HOW TO DEAL WITH ROOF ALGAE
You might think of algae as something that lives only in the rainforest or on the surface of ponds. But did you know algae could be living right above your head?
Roof algae is a common issue, especially in more humid climates like Maryland. Over time, certain bacteria start to make a home in your shingles or substrate. This creates a breeding ground for algae, fungi, and their symbiotic product, lichen.
What Is Roof Algae?
Algae is a term that refers to a large group of aquatic plants. Kelp, for example, is a kind of algae, although we’ve yet to see it growing on anyone’s roof. Roof algae is typically a smaller, less obvious kind of growth.
Sometimes, the only sign of roof algae is a bit of discoloration. If you’ve noticed dark streaks or spots on your roof recently, it could be a sign of algae. Other times, the growth is more obvious. Some homes develop a blanket of green, mossy plant life.
The signs of algae growth on your roof are often unsightly, and ultimately damage the integrity of the roof itself. Algae growth can also be a sign of other unaddressed roofing issues.
Any roof can develop an algae issue. Most varieties spread airborne spores in the spring and summer months. All it takes is a gust of wind, and your roof could be the next home for a family algae.
Why Is Roof Algae Bad?
The reason to avoid algae is simple— it eats your roof. Algae requires water, heat, and nutrients to survive. In humid climates, the first two ingredients are provided by the sun and the natural moisture in the air. However, algae often derives its nutrients from the shingles on your house.
Asphalt shingles contain a fair amount of filler— non-asphalt materials that led structure, color, or other benefits to the shingle. Limestone is a common filler, as it toughens the shingles and prevents cracking. It also increases the shingle’s reflectiveness, which makes it less likely to bake in the sun.
Unfortunately, limestone is an excellent snack for algae. As a highly alkaline material, it provides everything young algae needs to grow big and strong. It’s also highly soluble, making it easy for the algae to derive minerals from the asphalt.
Over time, algae will eat away and weaken the shingles on your roof. This will make them more likely to crack, spring leaks, and even detach completely. Leaks can be a pain to track down, so it’s best to keep your shingles in good health. A roof with algae on it will have a shorter lifespan and be less effective than a clean, plant-free roof. In some cases, it can even damage your roof’s underlayment.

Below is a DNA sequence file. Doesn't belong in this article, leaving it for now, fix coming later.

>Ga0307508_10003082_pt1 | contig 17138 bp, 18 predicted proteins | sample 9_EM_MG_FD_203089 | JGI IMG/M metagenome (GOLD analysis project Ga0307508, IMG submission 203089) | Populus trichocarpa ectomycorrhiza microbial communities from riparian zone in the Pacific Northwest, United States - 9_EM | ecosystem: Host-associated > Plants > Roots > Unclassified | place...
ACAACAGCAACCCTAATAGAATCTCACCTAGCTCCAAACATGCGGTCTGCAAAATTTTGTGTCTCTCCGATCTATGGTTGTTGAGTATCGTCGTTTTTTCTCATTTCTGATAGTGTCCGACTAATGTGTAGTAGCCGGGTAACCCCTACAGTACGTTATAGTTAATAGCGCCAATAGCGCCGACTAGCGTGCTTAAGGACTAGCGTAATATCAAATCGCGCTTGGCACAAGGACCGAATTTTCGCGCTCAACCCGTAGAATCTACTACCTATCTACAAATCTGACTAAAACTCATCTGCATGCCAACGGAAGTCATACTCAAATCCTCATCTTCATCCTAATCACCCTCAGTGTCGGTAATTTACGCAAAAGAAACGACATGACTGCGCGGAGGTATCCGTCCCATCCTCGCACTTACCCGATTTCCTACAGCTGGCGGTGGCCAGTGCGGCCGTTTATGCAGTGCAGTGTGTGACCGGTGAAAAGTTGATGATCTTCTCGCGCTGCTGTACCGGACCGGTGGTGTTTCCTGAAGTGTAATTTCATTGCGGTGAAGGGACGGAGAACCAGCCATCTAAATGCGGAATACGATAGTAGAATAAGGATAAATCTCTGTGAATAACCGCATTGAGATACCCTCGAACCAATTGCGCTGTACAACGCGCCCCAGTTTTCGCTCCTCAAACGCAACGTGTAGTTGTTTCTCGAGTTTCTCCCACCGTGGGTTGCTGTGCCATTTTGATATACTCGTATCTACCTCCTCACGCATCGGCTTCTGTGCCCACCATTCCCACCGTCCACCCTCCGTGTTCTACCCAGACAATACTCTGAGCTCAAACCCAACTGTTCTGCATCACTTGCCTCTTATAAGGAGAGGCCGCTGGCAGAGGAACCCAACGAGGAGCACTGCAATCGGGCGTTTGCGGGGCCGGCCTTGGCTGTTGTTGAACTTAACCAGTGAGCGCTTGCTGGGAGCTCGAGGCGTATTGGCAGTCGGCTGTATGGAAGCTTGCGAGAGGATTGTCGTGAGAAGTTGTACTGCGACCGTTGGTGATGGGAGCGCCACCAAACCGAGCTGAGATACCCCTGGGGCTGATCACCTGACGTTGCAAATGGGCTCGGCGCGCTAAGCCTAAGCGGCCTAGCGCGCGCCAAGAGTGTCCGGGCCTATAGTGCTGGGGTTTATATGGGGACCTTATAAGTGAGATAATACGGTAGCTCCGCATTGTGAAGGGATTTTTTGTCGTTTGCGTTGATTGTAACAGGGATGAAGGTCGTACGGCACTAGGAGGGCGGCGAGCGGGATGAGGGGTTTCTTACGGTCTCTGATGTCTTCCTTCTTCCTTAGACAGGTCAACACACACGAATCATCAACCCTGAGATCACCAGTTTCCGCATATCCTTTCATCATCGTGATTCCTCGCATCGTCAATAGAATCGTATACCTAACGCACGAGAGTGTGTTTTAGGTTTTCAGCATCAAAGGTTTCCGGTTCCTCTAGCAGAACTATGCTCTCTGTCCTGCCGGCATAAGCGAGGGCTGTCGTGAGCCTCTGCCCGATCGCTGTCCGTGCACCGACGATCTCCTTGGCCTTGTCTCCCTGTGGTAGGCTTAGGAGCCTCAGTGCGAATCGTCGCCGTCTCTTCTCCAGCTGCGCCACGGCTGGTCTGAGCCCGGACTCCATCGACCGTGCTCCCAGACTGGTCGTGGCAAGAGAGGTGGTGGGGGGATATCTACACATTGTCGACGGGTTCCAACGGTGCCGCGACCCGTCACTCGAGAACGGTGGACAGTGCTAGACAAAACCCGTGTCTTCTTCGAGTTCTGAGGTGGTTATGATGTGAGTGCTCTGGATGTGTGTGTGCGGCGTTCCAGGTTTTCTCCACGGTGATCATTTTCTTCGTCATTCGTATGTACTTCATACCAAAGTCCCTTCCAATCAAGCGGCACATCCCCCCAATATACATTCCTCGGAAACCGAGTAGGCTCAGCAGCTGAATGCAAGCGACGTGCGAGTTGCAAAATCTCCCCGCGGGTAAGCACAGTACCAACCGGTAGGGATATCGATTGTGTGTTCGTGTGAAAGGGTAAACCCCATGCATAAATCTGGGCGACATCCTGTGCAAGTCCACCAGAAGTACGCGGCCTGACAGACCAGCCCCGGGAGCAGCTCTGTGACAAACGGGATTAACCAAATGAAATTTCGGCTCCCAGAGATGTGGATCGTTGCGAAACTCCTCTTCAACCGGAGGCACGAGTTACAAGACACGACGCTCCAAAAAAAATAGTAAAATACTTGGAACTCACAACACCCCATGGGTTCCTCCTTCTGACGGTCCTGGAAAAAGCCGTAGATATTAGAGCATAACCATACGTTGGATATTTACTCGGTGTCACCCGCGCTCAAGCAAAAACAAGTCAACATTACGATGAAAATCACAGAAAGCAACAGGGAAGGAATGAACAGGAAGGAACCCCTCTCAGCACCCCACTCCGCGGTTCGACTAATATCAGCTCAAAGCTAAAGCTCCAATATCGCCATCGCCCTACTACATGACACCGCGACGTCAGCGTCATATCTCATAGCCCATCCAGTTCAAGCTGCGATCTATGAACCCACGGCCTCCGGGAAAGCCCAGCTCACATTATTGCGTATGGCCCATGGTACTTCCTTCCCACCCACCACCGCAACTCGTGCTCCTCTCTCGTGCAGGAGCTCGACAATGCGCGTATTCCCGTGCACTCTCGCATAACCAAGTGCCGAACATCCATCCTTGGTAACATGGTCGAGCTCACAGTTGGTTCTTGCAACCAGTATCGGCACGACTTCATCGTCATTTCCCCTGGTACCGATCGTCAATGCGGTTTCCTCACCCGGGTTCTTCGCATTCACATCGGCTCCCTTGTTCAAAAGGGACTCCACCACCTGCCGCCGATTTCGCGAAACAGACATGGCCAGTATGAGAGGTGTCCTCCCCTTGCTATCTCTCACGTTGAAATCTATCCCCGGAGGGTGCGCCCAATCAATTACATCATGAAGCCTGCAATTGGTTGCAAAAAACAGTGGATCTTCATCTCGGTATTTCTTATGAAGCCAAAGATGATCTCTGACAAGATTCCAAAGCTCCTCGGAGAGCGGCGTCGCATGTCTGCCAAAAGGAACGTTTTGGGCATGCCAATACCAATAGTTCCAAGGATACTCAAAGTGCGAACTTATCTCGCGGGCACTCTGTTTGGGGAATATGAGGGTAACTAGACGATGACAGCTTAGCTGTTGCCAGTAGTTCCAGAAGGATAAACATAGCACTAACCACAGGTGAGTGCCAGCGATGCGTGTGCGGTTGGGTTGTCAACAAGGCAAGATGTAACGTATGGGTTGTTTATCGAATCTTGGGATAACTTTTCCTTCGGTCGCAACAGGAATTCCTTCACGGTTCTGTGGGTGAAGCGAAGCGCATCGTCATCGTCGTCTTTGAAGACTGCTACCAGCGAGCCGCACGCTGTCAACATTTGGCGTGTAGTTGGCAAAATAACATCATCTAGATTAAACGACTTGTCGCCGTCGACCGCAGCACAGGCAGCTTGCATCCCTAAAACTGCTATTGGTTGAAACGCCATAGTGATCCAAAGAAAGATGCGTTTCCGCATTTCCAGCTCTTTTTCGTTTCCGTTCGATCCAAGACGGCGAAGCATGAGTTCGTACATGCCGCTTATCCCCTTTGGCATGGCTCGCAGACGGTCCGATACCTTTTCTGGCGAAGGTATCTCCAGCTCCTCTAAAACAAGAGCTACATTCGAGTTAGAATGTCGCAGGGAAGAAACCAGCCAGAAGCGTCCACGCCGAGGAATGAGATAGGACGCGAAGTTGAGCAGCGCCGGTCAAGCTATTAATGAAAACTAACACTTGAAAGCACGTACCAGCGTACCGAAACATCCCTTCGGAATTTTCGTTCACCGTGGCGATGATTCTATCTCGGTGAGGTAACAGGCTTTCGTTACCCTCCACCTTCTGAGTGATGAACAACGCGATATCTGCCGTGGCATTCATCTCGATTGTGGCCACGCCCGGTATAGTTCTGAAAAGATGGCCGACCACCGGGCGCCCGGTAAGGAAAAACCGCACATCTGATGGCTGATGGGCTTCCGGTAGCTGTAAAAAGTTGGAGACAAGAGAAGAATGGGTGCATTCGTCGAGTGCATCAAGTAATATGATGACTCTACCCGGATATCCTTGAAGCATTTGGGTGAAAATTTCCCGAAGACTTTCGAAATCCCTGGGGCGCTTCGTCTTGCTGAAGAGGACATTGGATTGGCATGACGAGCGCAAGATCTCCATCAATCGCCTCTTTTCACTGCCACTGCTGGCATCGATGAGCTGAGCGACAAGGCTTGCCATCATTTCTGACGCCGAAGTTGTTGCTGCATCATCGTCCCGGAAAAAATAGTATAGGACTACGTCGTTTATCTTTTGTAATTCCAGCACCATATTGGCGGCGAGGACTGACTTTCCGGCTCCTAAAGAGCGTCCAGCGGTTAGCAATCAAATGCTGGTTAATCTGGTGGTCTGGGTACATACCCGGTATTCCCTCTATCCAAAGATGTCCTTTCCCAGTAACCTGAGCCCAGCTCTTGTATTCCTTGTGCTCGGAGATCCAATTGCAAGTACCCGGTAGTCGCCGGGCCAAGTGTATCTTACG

On top of that, a bad algae problem lowers the curb appeal of the household. This might not seem like a big deal, but it can impact the selling price of a home. Households with lower curb appeal can see their value drop up to 14%. If you’re looking to sell your home in the near future, it’s a good idea to remove any growth.
An algae problem can also be indicative of other issues in the home. Poorly ventilated attics will create warmer roofs, which often have more algae. If your attic is poorly ventilated, your house is more likely to have issues with mold and energy efficiency. (To learn more about proper roof ventilation, check out this article.)
How Do I Know If I Have Roof Algae?
Sometimes, roof algae is easy to identify. If your house’s roof looks like the mossy floor of a forest, for example, it’s clearly suffering from algae overgrowth. If you see tufts of green, black, or blue plant life peeking out from under the shingles, it’s probably algae. These tufts tend to accumulate in areas where water is funneled, like roof valleys.
Some signs are more subtle, however. Dark streaks on shingles can be a sign of algae growth, as can dark splotches. These can sometimes be tricky to see, appearing more like shadows or dampness. If you suspect you might have an algae problem, getting a professional assessment is the best way to confirm it.
If your attic is hot and humid, especially in the summer, you’re more likely to develop an algae problem. This is usually a sign that your attic’s ventilation is lacking, and warm roofs produce more algae. If your shingles seem to be deteriorating more quickly than you’d expect, there’s a chance algae is weakening them.
What Do I Do About It?
Luckily, there are many solutions to algae problems! In mild cases, a roof might simply need a good cleaning. There are a number of environmentally-friendly cleaners on the market specifically for roof shingles. It’s best to use cleaners that don’t have harsh chemicals, as there’s a good chance the runoff will find its way into your garden or lawn.
If the damage is worse, however, a more in-depth roof repair might be necessary. Missing or damaged shingles as a result of algae growth need to be replaced. Professional roofers are a great resource to learn more about whether your roof needs a repair or a simple cleaning.
There are steps you can take to limit the growth of algae in the future! Zinc strips will create an inhospitable environment for most algae. You can also talk to your roofer about getting specialized anti-algae shingles, which are widely available. Finally, trimming any overhanging tree branches can eliminate moist, shady areas from your roof. This in turn will slow the growth of algae.
The Bottom Line
Roof algae will cause damage to your shingles and unsightly discoloration, but it’s usually not hard to treat. A good scrubbing, either on your own or with a professional service, is often enough to send algae packing. If you’re unsure about the best course of action, call your local roofer for personalized, professional advice.
Author: Wilden McIntosh-Round